As we all know, the current pandemic has drastically changed our lives. Some of the victims of these changes are student athletes, who were forced to adjust and reevaluate their futures.
The start of the first lockdown in March was frightening for many. “At the start of the pandemic I was worried about hearing people getting sick and dying.”, said Mohammed Hussain, the starting center midfielder for Edison Soccer Team.
Others, at first, felt it was relieving to have schools closed, only for it to backfire later. “At first, I was happy that we were going to have a little break from school. Little did I know this would be the whole year.” said Michel Alvarracin, the manager of the Boys Volleyball Team. “I never would’ve thought that this would have such an impact not only for me, but for everybody.”
The pandemic took a toll on the student athletes. Many were forced to adopt other activities to replace the sport(s) they once played. Others faced several mental obstacles while struggling to adjust to the pandemic.
“It honestly affected my mental health, not going out as much, being lonely. It felt like the days were repeating themselves everyday.” said Michel. “I remember I tried to keep busy at first so I won’t feel bored, for example I remember I started to try new things such as drawing. Unfortunately, it got to the point where I just had to get used to it and keep moving forward.”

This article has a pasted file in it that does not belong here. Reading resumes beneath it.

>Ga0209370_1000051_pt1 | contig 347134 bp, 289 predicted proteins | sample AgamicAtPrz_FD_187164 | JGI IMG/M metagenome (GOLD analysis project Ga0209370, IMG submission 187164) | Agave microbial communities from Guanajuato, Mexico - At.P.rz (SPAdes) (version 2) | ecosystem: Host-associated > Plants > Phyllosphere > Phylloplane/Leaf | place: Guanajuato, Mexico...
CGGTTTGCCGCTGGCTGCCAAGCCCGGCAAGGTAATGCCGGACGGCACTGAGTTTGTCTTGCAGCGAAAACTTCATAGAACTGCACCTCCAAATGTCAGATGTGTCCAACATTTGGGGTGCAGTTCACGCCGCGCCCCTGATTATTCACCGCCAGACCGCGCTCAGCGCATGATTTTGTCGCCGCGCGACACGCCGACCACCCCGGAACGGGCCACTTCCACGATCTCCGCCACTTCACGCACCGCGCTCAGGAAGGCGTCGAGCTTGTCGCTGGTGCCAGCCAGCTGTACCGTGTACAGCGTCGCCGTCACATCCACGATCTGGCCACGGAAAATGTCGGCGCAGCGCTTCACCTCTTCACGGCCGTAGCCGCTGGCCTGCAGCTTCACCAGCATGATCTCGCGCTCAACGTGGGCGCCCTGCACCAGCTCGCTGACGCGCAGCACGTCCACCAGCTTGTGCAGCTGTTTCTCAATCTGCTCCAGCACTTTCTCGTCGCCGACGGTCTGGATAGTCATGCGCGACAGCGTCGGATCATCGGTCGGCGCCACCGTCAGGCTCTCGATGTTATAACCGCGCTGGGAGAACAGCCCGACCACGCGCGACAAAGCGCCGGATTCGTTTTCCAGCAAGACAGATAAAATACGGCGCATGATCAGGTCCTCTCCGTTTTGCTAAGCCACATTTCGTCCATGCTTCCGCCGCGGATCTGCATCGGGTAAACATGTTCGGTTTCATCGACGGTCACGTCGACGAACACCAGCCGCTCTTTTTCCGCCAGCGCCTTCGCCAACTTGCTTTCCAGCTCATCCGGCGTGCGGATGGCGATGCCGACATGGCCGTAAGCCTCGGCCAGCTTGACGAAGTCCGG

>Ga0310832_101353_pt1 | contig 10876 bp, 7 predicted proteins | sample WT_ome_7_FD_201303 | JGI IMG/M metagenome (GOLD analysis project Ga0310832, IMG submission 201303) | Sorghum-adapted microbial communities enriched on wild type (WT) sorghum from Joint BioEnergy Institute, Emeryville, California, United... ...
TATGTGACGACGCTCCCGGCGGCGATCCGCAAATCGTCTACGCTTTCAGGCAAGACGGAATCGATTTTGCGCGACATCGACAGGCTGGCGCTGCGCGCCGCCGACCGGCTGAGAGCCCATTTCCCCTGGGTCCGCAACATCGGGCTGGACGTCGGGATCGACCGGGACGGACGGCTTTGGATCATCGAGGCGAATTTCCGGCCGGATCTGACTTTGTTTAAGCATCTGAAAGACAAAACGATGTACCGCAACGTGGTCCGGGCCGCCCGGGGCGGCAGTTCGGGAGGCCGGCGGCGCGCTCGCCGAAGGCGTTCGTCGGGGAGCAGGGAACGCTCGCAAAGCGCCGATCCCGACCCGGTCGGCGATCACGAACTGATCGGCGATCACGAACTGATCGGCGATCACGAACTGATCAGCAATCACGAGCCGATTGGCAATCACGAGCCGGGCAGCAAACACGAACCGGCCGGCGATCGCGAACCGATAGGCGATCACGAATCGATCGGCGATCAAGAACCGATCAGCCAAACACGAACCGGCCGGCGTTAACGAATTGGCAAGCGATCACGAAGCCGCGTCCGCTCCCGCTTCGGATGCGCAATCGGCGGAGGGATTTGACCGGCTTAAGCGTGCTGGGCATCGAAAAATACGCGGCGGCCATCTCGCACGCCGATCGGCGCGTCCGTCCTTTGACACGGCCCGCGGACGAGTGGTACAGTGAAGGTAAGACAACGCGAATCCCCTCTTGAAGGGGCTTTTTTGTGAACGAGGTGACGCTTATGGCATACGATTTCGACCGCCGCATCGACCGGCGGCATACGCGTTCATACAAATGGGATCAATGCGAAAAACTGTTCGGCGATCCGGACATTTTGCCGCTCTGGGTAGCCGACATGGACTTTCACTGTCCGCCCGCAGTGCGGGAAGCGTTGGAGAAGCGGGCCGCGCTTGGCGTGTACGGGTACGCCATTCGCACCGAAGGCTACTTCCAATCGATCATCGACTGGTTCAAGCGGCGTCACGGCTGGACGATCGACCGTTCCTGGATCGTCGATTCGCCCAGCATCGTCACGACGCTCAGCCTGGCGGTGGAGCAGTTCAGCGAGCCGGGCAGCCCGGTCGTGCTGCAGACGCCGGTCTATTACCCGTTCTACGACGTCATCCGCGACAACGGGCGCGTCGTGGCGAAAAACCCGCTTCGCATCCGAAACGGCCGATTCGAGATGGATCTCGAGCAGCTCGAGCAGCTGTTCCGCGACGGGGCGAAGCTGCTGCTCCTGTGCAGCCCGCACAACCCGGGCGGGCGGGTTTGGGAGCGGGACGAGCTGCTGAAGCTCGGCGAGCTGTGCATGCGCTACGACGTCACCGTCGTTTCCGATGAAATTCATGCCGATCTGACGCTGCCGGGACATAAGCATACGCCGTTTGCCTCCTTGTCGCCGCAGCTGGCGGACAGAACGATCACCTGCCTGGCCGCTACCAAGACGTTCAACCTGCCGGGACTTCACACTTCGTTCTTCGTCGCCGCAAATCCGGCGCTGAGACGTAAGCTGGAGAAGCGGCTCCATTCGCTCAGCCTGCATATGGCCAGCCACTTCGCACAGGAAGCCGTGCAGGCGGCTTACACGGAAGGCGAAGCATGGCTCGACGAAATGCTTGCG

As rough as the pandemic might be, students are optimistic about the future of Edison sports. Mohammed believes we can accelerate the progress of going back to our norm if we continue social distancing and follow the other protocols. He also believes coaches should start prepping and training until the season starts. Michel estimates that it will take another year for sports to go back to the way it once was.
“I believe that it will take a while in order to make everything back to normal but I believe around next year everything will be back to normal hopefully.”